Although Africa made huge strides in increasing human development in the past decade, gains could - with hundreds of millions of people being pushed into extreme poverty - easily be reversed should "significant progress" not be made in halting global warming.
This is the view of the 2013 UN Human Development Report, titled The Rise of the South
South Africa, rated 121st on the list of 187 countries, served as one of the main catalysts in raising the potential of sub-Saharan Africa, outstripping "northern" countries in development of its health and education services and boosting living standards.
"The rise of the south is unprecedented in its speed and scale," says the report.
"Never in history have the living conditions and prospects of so many people changed so dramatically and so fast," it claims.
The report differentiates between developed countries like the US, Britain and Germany - as the north - and developing countries like China, Brazil, India and sub-Saharan Africa as the South.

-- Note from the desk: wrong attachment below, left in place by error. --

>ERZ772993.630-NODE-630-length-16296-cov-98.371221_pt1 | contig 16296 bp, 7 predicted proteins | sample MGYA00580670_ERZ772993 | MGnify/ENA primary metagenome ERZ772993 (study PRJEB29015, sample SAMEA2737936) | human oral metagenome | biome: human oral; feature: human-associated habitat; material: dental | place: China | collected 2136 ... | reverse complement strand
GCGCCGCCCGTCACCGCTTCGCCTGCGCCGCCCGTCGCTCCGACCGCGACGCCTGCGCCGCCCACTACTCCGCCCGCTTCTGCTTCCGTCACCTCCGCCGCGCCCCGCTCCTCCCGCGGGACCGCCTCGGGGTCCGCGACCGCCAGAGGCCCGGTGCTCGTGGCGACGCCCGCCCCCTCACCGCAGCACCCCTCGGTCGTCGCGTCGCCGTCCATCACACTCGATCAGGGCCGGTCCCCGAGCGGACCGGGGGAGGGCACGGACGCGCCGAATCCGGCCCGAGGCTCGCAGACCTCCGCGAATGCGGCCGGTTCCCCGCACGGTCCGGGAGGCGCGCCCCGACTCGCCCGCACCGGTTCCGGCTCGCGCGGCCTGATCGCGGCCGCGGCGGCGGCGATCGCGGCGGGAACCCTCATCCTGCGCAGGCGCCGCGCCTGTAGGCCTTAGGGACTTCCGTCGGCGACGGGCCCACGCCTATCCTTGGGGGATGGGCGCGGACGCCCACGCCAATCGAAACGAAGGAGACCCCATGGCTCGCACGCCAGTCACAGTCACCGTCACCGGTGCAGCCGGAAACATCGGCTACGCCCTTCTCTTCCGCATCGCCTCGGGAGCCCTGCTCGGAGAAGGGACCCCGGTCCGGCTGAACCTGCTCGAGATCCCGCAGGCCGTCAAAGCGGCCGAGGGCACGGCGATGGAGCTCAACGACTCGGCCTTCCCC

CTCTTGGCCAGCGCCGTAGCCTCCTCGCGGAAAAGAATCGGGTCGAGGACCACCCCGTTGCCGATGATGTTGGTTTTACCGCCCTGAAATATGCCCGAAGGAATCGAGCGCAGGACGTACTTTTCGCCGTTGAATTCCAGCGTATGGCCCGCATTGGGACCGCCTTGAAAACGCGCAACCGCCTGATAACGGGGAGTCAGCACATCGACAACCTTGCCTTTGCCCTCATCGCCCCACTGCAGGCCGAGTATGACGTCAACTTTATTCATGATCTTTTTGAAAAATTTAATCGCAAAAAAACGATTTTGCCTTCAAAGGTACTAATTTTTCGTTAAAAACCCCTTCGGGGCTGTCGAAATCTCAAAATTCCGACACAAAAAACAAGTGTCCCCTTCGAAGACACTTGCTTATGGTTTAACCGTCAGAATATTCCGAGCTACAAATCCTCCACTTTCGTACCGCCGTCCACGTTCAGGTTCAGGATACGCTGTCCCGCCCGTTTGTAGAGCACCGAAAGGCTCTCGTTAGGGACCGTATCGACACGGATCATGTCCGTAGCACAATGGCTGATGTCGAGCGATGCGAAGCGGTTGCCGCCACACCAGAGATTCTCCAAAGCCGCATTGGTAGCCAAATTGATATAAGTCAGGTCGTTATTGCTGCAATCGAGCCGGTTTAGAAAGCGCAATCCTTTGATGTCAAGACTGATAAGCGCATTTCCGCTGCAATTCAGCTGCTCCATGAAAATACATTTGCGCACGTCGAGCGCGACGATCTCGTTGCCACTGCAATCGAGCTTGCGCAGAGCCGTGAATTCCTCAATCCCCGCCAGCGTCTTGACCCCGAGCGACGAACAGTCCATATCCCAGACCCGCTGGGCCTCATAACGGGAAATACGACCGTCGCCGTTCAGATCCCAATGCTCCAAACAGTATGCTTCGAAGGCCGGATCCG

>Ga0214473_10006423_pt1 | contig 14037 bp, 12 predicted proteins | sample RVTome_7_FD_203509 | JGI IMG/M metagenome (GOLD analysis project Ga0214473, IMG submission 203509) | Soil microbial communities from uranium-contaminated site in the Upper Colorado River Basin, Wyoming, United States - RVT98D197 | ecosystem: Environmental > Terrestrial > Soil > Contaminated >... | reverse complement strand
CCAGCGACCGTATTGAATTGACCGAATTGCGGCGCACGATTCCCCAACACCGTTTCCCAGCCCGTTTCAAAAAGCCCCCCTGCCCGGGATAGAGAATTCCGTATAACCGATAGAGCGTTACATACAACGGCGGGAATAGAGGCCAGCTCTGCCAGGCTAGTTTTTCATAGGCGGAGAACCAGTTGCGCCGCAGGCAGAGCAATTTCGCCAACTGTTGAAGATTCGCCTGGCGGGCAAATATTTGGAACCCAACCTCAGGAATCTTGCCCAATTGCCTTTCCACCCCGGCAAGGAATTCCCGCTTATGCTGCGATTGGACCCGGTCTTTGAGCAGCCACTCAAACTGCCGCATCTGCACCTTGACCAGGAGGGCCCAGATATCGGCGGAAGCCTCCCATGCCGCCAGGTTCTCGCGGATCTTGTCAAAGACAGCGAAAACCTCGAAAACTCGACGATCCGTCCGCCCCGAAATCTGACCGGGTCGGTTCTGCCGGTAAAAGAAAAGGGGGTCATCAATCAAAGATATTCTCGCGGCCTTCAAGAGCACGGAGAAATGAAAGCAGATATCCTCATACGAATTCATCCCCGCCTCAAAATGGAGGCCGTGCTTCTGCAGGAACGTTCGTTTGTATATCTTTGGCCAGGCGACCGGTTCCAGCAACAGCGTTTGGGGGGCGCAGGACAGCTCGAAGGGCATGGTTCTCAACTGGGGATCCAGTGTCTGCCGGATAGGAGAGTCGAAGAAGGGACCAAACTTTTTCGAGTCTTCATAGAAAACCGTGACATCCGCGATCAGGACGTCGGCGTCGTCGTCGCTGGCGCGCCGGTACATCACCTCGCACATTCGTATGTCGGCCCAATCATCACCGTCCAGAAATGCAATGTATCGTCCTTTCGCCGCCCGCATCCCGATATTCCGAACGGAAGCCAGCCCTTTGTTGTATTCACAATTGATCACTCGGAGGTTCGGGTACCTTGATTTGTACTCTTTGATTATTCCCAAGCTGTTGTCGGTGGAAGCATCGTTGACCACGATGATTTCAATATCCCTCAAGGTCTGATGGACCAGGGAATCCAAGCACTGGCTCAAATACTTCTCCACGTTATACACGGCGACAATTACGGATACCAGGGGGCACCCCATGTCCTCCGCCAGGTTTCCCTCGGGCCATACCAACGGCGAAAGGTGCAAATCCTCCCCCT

"The south as a whole is driving global economic growth and societal change for the first time in centuries."
South Africa has contributed substantially to the growth of countries such as Angola, Burundi, the Democratic Republic of the Congo, Ethiopia, Liberia, Mali, Mozambique, Niger, Rwanda, Sierra Leone and Tanzania. These are among the countries that made the greatest improvements since 2000, mainly in the area of affordable medicines, medical equipment and cellphone technology.
"The spectacular increase in phone connectivity in Africa has been driven almost entirely by companies based in India, South Africa and the UAE," the report says.
Between 1980 and 2012, South Africa's human development index rose by 0.9% annually. Sub-Saharan Africa is expected to increase its human development index by 52% by 2050.
However, environmental inaction has the potential to halt or even reverse progress.
Source: The Times
via I-Net Bridge